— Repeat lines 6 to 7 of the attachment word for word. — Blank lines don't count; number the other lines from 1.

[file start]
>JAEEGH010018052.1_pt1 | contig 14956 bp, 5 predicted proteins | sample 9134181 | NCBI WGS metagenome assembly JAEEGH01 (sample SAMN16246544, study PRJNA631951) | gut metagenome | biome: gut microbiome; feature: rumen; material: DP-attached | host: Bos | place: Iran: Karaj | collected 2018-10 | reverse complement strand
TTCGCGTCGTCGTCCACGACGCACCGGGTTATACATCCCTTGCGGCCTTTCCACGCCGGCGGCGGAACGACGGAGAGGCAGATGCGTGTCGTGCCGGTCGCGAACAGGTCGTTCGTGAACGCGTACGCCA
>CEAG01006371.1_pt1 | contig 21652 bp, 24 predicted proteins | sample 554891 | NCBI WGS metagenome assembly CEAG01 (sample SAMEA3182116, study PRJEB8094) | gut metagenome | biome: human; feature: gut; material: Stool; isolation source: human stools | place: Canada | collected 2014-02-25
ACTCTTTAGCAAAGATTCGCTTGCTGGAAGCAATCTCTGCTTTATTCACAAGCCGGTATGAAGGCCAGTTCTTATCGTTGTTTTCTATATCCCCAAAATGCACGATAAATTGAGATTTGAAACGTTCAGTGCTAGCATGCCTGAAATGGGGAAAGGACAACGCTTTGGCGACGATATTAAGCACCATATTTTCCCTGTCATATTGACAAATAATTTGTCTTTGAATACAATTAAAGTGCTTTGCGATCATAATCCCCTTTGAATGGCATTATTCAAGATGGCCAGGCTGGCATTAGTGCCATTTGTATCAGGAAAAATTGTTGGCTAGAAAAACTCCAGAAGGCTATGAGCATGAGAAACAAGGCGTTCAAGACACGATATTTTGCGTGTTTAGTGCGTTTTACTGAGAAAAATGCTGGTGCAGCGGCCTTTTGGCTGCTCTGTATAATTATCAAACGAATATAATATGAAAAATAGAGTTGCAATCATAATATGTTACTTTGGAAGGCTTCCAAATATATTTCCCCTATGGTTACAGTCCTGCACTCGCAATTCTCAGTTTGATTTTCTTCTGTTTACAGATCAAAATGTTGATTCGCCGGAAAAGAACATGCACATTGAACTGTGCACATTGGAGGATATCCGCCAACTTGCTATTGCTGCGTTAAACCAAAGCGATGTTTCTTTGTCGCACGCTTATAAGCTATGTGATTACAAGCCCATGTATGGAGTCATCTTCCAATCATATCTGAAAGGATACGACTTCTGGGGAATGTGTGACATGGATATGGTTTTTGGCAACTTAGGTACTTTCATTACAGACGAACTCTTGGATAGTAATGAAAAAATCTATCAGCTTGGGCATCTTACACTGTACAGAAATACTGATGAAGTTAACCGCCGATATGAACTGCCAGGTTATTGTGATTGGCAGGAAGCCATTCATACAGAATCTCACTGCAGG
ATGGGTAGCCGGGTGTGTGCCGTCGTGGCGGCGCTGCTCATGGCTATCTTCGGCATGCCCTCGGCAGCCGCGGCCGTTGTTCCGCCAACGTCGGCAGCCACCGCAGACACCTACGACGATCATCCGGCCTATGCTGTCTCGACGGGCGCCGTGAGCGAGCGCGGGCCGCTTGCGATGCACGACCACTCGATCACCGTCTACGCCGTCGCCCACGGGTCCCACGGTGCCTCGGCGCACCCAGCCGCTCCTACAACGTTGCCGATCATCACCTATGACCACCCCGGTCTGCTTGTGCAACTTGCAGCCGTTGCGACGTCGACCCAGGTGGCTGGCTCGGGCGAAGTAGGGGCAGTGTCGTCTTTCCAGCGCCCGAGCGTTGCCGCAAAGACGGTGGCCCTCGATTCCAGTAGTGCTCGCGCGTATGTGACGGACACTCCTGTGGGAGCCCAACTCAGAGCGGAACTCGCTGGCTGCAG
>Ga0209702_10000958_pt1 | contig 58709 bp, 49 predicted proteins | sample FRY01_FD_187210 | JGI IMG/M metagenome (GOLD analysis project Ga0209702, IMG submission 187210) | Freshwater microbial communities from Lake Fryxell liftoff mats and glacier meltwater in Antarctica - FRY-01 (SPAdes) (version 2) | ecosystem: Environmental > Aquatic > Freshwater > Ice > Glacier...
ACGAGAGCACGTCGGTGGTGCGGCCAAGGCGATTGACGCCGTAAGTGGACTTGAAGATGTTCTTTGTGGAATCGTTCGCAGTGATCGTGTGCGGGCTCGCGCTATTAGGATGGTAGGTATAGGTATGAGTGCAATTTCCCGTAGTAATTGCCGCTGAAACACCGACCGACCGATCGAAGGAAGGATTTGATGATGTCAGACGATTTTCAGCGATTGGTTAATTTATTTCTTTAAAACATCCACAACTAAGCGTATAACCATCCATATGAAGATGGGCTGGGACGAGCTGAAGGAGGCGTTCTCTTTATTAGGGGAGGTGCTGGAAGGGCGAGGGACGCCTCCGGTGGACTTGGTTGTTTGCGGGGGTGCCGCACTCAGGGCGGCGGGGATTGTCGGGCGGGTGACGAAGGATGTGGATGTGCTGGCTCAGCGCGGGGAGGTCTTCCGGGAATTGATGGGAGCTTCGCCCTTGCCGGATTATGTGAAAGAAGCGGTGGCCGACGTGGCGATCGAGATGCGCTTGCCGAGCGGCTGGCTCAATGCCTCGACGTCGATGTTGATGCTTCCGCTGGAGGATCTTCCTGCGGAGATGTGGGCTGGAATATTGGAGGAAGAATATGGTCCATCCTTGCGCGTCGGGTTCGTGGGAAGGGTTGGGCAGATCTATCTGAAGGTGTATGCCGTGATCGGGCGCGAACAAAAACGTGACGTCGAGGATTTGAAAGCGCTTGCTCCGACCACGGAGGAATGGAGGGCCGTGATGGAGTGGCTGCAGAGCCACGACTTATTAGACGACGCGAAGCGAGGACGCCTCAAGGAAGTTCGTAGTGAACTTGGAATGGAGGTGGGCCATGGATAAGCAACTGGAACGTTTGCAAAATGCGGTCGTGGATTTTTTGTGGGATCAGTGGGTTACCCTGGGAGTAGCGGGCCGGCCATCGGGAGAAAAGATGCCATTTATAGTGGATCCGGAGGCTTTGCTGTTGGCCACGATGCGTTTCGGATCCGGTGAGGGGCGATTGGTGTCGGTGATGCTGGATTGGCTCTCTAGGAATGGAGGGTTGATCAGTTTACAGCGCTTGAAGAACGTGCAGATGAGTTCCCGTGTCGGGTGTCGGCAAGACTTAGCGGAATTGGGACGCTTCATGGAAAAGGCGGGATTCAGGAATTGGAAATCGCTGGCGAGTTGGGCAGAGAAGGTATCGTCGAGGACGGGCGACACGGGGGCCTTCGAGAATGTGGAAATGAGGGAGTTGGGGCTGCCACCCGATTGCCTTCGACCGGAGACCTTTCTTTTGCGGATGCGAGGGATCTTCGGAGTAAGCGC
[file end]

>Ga0209702_10000958_pt1 | contig 58709 bp, 49 predicted proteins | sample FRY01_FD_187210 | JGI IMG/M metagenome (GOLD analysis project Ga0209702, IMG submission 187210) | Freshwater microbial communities from Lake Fryxell liftoff mats and glacier meltwater in Antarctica - FRY-01 (SPAdes) (version 2) | ecosystem: Environmental > Aquatic > Freshwater > Ice > Glacier...
ACGAGAGCACGTCGGTGGTGCGGCCAAGGCGATTGACGCCGTAAGTGGACTTGAAGATGTTCTTTGTGGAATCGTTCGCAGTGATCGTGTGCGGGCTCGCGCTATTAGGATGGTAGGTATAGGTATGAGTGCAATTTCCCGTAGTAATTGCCGCTGAAACACCGACCGACCGATCGAAGGAAGGATTTGATGATGTCAGACGATTTTCAGCGATTGGTTAATTTATTTCTTTAAAACATCCACAACTAAGCGTATAACCATCCATATGAAGATGGGCTGGGACGAGCTGAAGGAGGCGTTCTCTTTATTAGGGGAGGTGCTGGAAGGGCGAGGGACGCCTCCGGTGGACTTGGTTGTTTGCGGGGGTGCCGCACTCAGGGCGGCGGGGATTGTCGGGCGGGTGACGAAGGATGTGGATGTGCTGGCTCAGCGCGGGGAGGTCTTCCGGGAATTGATGGGAGCTTCGCCCTTGCCGGATTATGTGAAAGAAGCGGTGGCCGACGTGGCGATCGAGATGCGCTTGCCGAGCGGCTGGCTCAATGCCTCGACGTCGATGTTGATGCTTCCGCTGGAGGATCTTCCTGCGGAGATGTGGGCTGGAATATTGGAGGAAGAATATGGTCCATCCTTGCGCGTCGGGTTCGTGGGAAGGGTTGGGCAGATCTATCTGAAGGTGTATGCCGTGATCGGGCGCGAACAAAAACGTGACGTCGAGGATTTGAAAGCGCTTGCTCCGACCACGGAGGAATGGAGGGCCGTGATGGAGTGGCTGCAGAGCCACGACTTATTAGACGACGCGAAGCGAGGACGCCTCAAGGAAGTTCGTAGTGAACTTGGAATGGAGGTGGGCCATGGATAAGCAACTGGAACGTTTGCAAAATGCGGTCGTGGATTTTTTGTGGGATCAGTGGGTTACCCTGGGAGTAGCGGGCCGGCCATCGGGAGAAAAGATGCCATTTATAGTGGATCCGGAGGCTTTGCTGTTGGCCACGATGCGTTTCGGATCCGGTGAGGGGCGATTGGTGTCGGTGATGCTGGATTGGCTCTCTAGGAATGGAGGGTTGATCAGTTTACAGCGCTTGAAGAACGTGCAGATGAGTTCCCGTGTCGGGTGTCGGCAAGACTTAGCGGAATTGGGACGCTTCATGGAAAAGGCGGGATTCAGGAATTGGAAATCGCTGGCGAGTTGGGCAGAGAAGGTATCGTCGAGGACGGGCGACACGGGGGCCTTCGAGAATGTGGAAATGAGGGAGTTGGGGCTGCCACCCGATTGCCTTCGACCGGAGACCTTTCTTTTGCGGATGCGAGGGATCTTCGGAGTAAGCGC